Robert Kavcic:

No, no, that's exactly how I think about it too. This is really an issue of just cleaning some froth out of the asset price that got probably too far ahead of itself. It's not a financial stability issue because as you said, we are stress testing and really it's not a major negative equity issue because if we get a 20% correction, you're really going back only six months or so, right? And at the end of the day, as well, as we talked about off the top, there is still real underlying demographic strength that is not going to go away at least for a couple more years. So there is going to be a support in there as well.

Ben Reitzes:

And immigration, don't forget that. There's four, 500,000 people a year coming into Canada, I don't see that changing anytime soon. And so that underlying support, that underlying demand is going to stay there. And one thing I forgot to mention on the supply side, you're dead on there just aren't enough trades people to build all those houses. My hot tub came last week, I'm still waiting for it to get hooked up because the electrician needs, I don't even know what he needs a piece. Johnson rod who God knows, wire through my house, I have no idea what's taking so long, but we're waiting and we're going to keep waiting apparently because he's got plenty of other stuff to do also. And I suspect I'm not first on the list given by the tiny size of my job.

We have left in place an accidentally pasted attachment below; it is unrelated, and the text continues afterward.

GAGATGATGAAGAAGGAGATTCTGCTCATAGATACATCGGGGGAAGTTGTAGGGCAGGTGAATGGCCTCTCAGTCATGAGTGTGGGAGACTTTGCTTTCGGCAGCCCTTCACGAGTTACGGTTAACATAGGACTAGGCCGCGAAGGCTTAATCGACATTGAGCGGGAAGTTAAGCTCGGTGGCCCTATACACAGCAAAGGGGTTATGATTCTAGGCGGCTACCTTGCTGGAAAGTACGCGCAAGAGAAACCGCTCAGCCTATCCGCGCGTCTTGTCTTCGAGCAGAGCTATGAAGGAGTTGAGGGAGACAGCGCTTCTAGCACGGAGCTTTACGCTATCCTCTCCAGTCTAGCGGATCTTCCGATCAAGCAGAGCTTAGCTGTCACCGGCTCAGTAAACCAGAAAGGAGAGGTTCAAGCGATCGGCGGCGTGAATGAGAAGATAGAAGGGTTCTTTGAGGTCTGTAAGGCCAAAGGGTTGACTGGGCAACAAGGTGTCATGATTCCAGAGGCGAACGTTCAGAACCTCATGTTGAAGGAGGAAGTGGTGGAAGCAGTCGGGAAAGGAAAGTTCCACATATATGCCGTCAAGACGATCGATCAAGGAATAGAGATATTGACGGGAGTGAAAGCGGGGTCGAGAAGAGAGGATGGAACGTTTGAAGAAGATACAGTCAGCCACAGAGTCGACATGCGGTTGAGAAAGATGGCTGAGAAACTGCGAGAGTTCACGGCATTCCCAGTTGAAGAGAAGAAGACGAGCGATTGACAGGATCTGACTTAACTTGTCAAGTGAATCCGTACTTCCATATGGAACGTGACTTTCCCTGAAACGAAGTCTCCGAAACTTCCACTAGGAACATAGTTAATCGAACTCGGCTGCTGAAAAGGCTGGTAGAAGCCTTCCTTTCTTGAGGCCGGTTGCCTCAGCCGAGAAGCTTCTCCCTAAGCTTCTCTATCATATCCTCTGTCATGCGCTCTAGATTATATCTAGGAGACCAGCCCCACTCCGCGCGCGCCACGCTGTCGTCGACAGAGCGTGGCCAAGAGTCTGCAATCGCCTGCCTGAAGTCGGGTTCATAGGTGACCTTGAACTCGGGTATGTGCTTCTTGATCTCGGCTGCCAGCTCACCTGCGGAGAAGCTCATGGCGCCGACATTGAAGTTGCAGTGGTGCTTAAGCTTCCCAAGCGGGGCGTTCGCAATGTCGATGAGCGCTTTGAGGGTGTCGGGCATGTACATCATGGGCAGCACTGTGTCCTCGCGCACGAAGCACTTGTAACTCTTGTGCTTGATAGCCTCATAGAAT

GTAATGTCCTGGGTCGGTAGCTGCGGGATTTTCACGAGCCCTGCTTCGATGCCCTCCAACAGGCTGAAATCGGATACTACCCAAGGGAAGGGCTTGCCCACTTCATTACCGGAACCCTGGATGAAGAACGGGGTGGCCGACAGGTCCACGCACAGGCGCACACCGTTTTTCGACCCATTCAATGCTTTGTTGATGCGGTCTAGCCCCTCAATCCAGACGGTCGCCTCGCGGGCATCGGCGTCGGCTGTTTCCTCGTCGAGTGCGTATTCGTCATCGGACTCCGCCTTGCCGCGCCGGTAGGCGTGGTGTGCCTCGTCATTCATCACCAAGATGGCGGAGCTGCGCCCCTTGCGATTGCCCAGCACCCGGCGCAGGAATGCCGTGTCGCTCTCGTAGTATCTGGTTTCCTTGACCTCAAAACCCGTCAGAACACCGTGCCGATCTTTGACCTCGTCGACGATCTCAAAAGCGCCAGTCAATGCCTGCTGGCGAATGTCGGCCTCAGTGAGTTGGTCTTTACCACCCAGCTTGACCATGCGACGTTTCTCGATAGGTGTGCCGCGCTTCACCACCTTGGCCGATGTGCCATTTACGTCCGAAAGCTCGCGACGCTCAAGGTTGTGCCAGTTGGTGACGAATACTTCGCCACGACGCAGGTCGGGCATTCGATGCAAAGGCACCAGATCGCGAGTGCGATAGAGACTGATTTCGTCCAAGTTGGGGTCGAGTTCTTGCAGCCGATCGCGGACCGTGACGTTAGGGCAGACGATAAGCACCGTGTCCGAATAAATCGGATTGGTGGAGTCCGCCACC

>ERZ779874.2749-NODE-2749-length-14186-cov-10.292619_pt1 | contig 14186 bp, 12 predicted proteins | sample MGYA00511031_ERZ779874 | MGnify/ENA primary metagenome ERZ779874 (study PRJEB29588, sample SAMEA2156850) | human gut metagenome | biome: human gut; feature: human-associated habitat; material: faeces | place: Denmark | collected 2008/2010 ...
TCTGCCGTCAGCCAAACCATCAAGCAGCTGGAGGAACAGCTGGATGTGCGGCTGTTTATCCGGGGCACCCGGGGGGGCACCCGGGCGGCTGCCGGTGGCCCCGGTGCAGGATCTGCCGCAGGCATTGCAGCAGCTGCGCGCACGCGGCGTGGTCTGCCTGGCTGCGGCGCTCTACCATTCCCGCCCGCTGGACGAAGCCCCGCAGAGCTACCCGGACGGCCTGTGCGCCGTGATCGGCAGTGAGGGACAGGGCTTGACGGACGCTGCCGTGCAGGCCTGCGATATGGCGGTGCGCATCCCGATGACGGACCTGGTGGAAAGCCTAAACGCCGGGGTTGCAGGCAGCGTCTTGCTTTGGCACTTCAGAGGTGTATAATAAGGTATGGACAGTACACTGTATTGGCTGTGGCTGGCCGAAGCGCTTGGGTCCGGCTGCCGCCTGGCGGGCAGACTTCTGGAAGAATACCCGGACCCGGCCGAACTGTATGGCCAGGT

Ben Reitzes:

Trades are definitely challenging to come by and that's just my story, but I've heard dozens of other people just trying to get little things done and there isn't anyone to take those jobs anymore. Given where the unemployment rate is and all that, it is a very tight labor market and the strength in housing and home construction, generally with all those houses still under construction. It's hard to believe that we can build even more than what's underway at the moment. I think it’s time to wrap up, I think from all this, or maybe the bigger takeaway. The fact that rates fell to the bottom during the pandemic and drove a change in housing preferences really did push home prices higher.

Ben Reitzes:

And some of that, of course, fundamentally driven, but the latest call it six to, I don't know, 12, maybe a little bit longer months of price appreciation, probably a little bit overboard at this point. So there room for some healthy correction to get us back closer to where fundamentals are. And longer run you still have those underlying factors that should support housing demand. So as much as prices probably pull back a little bit from here or once rates get up a little bit more, the longer term outlook is still decent. I think people expecting 10, 20, 15, whatever percent annual gains in their home price are probably delusional, they shouldn't be thinking that way, but prices should continue to rise, but surely over time, maybe low, mid-single digits sounds about right over a long run period of time.